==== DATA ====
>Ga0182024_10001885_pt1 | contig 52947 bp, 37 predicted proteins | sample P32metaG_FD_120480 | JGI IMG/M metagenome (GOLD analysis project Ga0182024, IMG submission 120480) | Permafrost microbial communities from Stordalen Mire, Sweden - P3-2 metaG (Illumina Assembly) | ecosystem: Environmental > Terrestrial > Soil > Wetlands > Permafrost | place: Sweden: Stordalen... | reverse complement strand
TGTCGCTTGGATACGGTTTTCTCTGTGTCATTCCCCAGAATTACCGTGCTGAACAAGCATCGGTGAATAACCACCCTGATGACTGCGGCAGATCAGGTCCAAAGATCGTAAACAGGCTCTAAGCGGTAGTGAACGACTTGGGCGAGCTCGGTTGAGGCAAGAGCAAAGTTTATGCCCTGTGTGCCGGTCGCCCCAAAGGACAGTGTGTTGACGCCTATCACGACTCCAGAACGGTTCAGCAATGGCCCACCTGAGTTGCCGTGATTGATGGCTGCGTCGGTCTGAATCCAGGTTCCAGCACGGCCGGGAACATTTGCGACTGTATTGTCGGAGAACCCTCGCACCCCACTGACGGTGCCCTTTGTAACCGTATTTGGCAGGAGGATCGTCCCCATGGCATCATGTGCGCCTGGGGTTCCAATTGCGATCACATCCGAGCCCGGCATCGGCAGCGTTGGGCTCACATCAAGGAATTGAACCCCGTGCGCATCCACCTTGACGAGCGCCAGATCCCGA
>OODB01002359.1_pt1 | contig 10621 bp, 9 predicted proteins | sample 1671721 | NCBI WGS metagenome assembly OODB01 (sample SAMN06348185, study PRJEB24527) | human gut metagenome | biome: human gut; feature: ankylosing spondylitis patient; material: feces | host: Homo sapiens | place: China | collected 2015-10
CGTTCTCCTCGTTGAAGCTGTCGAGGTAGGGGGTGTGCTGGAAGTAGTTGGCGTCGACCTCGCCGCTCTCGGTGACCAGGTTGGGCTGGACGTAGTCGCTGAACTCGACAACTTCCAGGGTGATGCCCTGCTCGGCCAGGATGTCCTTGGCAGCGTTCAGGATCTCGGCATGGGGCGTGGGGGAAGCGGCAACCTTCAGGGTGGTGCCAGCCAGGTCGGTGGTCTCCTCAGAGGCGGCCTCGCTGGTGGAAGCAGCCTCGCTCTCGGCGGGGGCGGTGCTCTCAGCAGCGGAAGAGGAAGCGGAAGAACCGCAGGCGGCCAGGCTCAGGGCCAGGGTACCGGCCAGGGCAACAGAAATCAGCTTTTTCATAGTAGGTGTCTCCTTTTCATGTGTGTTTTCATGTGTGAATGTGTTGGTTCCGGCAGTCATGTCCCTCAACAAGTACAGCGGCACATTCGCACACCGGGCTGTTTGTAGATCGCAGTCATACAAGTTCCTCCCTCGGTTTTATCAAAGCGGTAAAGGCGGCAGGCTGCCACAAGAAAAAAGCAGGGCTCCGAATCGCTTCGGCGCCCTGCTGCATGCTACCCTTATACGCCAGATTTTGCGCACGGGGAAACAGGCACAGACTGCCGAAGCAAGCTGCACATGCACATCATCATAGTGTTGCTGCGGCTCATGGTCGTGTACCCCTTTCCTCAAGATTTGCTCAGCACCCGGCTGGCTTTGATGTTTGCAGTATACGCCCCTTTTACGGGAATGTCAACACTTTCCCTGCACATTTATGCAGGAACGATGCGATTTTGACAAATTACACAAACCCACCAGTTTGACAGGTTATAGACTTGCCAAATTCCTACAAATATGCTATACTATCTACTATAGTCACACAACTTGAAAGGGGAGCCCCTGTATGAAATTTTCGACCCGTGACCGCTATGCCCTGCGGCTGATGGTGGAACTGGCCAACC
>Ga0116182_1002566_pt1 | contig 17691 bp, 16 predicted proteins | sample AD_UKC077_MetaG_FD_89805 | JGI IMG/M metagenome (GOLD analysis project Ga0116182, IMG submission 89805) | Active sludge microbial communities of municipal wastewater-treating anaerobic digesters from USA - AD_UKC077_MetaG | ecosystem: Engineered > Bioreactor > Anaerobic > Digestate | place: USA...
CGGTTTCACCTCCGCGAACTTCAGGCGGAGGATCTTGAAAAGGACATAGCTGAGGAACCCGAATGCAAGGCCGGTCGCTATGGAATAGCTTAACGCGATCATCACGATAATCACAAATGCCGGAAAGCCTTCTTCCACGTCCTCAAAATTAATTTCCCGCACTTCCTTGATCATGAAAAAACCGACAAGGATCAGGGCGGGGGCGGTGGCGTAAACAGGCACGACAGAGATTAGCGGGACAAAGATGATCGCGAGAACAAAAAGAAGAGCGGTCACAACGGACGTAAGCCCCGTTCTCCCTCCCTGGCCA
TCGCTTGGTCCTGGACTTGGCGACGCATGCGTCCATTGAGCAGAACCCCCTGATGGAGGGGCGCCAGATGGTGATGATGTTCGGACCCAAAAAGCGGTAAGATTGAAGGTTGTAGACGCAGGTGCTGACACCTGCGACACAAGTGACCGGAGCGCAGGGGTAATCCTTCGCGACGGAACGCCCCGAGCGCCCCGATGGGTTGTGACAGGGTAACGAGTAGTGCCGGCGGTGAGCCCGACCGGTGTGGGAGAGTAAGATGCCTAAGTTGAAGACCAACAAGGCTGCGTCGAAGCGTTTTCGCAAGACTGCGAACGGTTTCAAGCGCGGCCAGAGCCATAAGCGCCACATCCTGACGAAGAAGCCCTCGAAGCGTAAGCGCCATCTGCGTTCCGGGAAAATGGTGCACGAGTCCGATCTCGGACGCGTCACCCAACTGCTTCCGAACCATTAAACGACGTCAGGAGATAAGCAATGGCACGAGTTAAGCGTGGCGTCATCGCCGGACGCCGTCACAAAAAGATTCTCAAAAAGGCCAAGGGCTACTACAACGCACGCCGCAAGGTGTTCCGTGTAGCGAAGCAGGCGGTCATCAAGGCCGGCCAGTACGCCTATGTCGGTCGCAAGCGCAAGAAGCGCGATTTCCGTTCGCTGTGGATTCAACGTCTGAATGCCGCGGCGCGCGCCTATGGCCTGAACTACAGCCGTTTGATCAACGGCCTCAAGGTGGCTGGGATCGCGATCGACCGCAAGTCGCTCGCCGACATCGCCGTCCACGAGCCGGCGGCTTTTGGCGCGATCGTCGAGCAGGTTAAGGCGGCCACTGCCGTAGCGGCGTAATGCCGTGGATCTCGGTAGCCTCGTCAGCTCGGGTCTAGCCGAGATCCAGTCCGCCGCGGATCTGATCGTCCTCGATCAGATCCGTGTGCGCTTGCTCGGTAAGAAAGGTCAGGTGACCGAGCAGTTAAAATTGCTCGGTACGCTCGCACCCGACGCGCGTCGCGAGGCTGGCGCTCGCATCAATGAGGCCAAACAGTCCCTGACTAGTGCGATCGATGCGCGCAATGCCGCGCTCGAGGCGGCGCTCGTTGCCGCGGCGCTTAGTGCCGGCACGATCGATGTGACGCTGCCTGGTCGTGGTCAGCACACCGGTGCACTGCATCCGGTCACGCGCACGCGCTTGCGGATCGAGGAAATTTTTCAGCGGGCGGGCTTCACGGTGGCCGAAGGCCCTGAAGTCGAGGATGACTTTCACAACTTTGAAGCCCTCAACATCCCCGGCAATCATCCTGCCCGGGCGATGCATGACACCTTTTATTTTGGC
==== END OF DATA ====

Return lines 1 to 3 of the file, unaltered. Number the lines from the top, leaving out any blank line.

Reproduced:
>Ga0182024_10001885_pt1 | contig 52947 bp, 37 predicted proteins | sample P32metaG_FD_120480 | JGI IMG/M metagenome (GOLD analysis project Ga0182024, IMG submission 120480) | Permafrost microbial communities from Stordalen Mire, Sweden - P3-2 metaG (Illumina Assembly) | ecosystem: Environmental > Terrestrial > Soil > Wetlands > Permafrost | place: Sweden: Stordalen... | reverse complement strand
TGTCGCTTGGATACGGTTTTCTCTGTGTCATTCCCCAGAATTACCGTGCTGAACAAGCATCGGTGAATAACCACCCTGATGACTGCGGCAGATCAGGTCCAAAGATCGTAAACAGGCTCTAAGCGGTAGTGAACGACTTGGGCGAGCTCGGTTGAGGCAAGAGCAAAGTTTATGCCCTGTGTGCCGGTCGCCCCAAAGGACAGTGTGTTGACGCCTATCACGACTCCAGAACGGTTCAGCAATGGCCCACCTGAGTTGCCGTGATTGATGGCTGCGTCGGTCTGAATCCAGGTTCCAGCACGGCCGGGAACATTTGCGACTGTATTGTCGGAGAACCCTCGCACCCCACTGACGGTGCCCTTTGTAACCGTATTTGGCAGGAGGATCGTCCCCATGGCATCATGTGCGCCTGGGGTTCCAATTGCGATCACATCCGAGCCCGGCATCGGCAGCGTTGGGCTCACATCAAGGAATTGAACCCCGTGCGCATCCACCTTGACGAGCGCCAGATCCCGA
>OODB01002359.1_pt1 | contig 10621 bp, 9 predicted proteins | sample 1671721 | NCBI WGS metagenome assembly OODB01 (sample SAMN06348185, study PRJEB24527) | human gut metagenome | biome: human gut; feature: ankylosing spondylitis patient; material: feces | host: Homo sapiens | place: China | collected 2015-10